Adopt a Fertilization Schedule

The first step in developing your fertilization plan is to set the right fertilization schedule for your lawn.

Turfgrass has a heavy nutrient requirement that is influenced by many things, including grass species type, age of the lawn, soil health, and maintenance practices. Therefore, you need to consider three factors—soil test results, desired lawn quality, and maintenance preferences—that will impact the amount and timing of any fertilizer applications you will need to grow a healthy lawn. For example, a low maintenance turfgrass species in a mature lawn may not need fertilizer inputs if grass clippings are returned and soil health is maintained.

Fertilizer in handheld spreader

Before applying fertilizer to your lawn, always consider soil test results, desired lawn quality, and maintenance preferences. | Photo Credit: Janice Milanovich, Illinois-Indiana Sea Grant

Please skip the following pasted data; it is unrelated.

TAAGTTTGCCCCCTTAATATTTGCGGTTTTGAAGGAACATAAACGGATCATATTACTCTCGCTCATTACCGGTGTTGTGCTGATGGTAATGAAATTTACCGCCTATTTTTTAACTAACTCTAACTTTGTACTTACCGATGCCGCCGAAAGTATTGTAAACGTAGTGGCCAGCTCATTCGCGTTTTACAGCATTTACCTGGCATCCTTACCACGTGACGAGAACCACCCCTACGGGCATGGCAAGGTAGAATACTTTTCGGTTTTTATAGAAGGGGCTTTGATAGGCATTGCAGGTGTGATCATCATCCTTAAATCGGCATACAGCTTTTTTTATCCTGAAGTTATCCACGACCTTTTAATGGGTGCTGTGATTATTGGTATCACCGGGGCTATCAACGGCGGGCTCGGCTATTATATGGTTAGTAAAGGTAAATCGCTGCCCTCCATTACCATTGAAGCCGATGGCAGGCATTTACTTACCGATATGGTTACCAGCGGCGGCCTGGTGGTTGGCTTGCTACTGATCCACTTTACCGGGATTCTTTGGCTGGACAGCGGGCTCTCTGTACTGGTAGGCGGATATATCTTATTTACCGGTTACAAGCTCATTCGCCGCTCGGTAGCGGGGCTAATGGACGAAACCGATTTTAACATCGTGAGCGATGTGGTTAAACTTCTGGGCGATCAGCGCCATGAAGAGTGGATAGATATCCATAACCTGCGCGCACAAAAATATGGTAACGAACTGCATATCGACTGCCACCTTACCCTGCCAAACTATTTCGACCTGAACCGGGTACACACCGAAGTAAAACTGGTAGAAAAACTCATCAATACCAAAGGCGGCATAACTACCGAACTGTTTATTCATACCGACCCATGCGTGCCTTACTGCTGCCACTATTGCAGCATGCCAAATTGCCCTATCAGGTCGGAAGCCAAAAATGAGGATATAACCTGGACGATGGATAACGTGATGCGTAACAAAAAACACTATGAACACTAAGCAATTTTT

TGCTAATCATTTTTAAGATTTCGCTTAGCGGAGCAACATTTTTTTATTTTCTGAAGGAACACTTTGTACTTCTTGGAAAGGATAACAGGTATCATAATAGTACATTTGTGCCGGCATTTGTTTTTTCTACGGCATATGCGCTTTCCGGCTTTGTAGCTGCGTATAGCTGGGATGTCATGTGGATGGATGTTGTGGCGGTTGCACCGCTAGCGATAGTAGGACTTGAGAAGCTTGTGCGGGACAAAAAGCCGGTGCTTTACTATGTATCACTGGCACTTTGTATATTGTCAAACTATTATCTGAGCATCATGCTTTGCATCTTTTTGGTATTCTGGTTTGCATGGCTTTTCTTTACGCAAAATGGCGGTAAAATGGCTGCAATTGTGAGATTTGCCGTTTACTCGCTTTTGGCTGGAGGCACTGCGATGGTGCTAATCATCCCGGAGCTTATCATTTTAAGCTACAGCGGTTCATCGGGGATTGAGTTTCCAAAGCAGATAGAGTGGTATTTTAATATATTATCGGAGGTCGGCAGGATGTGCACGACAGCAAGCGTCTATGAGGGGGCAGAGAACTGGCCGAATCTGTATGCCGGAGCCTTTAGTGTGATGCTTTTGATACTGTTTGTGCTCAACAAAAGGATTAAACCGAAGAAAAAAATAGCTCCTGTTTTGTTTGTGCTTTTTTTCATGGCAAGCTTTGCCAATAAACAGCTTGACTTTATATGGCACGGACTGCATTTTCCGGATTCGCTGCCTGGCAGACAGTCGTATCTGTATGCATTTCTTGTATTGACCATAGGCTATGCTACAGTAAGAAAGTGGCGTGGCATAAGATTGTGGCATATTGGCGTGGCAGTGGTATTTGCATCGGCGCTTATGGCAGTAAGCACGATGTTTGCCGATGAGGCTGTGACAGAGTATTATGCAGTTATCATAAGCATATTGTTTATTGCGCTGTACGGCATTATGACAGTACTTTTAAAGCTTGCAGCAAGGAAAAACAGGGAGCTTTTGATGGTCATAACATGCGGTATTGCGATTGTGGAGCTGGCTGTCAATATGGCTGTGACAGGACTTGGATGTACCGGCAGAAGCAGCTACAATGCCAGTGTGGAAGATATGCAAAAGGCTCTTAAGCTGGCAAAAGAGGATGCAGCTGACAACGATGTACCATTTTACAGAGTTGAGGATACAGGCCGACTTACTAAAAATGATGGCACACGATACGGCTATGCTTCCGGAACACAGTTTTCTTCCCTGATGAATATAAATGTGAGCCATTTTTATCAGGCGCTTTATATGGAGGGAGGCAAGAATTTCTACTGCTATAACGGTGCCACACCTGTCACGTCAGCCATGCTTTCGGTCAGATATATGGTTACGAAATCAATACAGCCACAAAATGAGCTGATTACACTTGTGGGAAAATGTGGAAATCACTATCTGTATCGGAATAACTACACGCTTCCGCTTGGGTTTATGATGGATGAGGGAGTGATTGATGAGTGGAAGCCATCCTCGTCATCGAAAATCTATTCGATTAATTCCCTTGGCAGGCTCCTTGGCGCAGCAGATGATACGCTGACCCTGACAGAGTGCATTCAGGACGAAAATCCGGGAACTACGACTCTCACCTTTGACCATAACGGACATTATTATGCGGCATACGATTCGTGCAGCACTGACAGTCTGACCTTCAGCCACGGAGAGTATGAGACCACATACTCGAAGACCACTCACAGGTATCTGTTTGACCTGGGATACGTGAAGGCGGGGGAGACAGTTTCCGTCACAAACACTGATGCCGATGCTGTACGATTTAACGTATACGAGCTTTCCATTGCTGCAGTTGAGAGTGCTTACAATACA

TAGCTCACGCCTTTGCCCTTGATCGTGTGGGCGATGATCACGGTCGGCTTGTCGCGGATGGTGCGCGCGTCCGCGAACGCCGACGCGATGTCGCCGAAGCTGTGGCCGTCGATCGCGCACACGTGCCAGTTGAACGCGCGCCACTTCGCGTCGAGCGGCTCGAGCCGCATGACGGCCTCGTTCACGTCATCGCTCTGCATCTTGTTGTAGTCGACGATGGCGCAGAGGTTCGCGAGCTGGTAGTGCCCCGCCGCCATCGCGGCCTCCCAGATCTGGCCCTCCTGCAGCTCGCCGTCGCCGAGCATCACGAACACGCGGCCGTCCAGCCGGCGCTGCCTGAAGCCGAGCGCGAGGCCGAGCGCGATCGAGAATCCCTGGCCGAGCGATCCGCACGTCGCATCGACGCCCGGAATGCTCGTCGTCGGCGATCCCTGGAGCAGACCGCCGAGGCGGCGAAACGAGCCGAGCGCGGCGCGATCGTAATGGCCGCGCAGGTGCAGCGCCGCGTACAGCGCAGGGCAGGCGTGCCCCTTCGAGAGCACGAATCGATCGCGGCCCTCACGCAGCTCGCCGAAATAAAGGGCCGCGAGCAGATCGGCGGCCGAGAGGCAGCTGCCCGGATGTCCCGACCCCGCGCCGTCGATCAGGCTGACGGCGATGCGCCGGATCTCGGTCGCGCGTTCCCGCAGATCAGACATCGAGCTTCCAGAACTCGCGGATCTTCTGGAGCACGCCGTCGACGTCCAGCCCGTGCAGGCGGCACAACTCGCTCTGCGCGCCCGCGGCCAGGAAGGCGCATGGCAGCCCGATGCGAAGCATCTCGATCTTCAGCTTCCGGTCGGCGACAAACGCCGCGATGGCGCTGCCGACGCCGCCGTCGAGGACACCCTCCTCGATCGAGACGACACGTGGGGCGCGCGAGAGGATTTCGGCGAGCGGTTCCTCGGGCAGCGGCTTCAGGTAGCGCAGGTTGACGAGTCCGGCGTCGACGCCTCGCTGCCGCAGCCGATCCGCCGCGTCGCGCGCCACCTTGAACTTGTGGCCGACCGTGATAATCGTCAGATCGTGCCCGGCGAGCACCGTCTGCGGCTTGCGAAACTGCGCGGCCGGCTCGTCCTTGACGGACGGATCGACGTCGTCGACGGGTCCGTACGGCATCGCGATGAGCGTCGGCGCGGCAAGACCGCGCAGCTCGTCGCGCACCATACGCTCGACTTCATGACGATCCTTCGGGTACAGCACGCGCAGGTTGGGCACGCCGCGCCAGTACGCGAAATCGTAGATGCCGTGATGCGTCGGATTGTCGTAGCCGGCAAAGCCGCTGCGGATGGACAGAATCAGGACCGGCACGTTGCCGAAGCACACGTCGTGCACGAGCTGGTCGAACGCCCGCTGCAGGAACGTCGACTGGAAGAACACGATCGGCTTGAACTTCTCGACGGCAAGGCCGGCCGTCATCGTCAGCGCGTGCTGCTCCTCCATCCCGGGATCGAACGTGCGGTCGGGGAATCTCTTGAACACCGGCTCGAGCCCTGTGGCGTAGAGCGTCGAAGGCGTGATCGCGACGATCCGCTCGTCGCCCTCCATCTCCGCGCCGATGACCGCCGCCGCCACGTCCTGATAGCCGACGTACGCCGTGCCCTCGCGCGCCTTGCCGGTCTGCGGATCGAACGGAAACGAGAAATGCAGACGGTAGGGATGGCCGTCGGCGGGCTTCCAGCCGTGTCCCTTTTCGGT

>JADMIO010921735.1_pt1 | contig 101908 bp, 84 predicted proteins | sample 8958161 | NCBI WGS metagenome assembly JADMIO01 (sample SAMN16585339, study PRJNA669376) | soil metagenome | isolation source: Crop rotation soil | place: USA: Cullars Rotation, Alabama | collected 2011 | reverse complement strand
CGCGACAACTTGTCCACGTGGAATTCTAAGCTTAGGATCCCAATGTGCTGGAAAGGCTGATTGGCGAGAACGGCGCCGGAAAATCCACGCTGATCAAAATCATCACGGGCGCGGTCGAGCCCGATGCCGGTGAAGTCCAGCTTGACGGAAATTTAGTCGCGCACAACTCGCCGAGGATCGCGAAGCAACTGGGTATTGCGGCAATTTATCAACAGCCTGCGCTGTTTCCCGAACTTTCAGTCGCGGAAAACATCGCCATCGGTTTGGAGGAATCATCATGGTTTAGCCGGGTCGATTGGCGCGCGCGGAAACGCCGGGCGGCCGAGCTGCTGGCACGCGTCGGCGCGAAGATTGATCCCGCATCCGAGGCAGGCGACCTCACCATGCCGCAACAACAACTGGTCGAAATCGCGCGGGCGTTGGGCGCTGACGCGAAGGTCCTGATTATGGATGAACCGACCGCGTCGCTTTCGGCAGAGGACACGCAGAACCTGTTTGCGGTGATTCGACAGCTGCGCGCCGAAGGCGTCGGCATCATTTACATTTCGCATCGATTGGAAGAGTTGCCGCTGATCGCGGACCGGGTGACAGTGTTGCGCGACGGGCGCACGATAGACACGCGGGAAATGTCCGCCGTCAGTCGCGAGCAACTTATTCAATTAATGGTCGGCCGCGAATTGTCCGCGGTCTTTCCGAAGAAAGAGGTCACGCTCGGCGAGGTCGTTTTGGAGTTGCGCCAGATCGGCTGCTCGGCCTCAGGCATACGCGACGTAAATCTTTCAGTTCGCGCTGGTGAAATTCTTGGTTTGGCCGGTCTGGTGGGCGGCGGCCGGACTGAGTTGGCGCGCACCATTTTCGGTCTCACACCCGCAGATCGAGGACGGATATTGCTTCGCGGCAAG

Choose a maintenance level to help you decide on a fertilizing schedule in the table below.

  • Low Maintenance = Low priority placed on lawn appearance, minimal inputs.
  • Medium Maintenance = Some priority placed on lawn appearance; average input of time, money, and upkeep.
  • High Maintenance = High priority placed on lawn appearance; considerable time, mowing, and money to maintain.

The table below shows fertilization schedule options for cool-season turfgrasses typically found in the upper Midwest, based on desired maintenance level.

Low Maintenance Medium Maintenance High Maintenance*
May Fertilize
July Fertilize (only on irrigated lawns)
September Fertilize Fertilize Fertilize
November Fertilize Fertilize
*When fertilizer is applied at higher rates, give extra attention to thatch, disease monitoring, and irrigation.

May fertilization – top dress with compost/soil mix or fertilize with slow release fertilizer (0.75 to 1 pound of nitrogen/1,000 square feet)

July fertilization (1st through 15th) – only fertilize irrigated lawns; slow release at half rate so as not to promote excessive growth and disease (0.75 pound of nitrogen/1,000 square feet)

September fertilization (1st through 15th) when daytime highs are no longer in the 90’s. Slow and quick release nitrogen. (1 pound of nitrogen/1,000 square feet)

November fertilization within 1 week of final mowing of year. Quick release (or soluble) nitrogen source. (0.5 to 1.0 pound N/1000 square feet)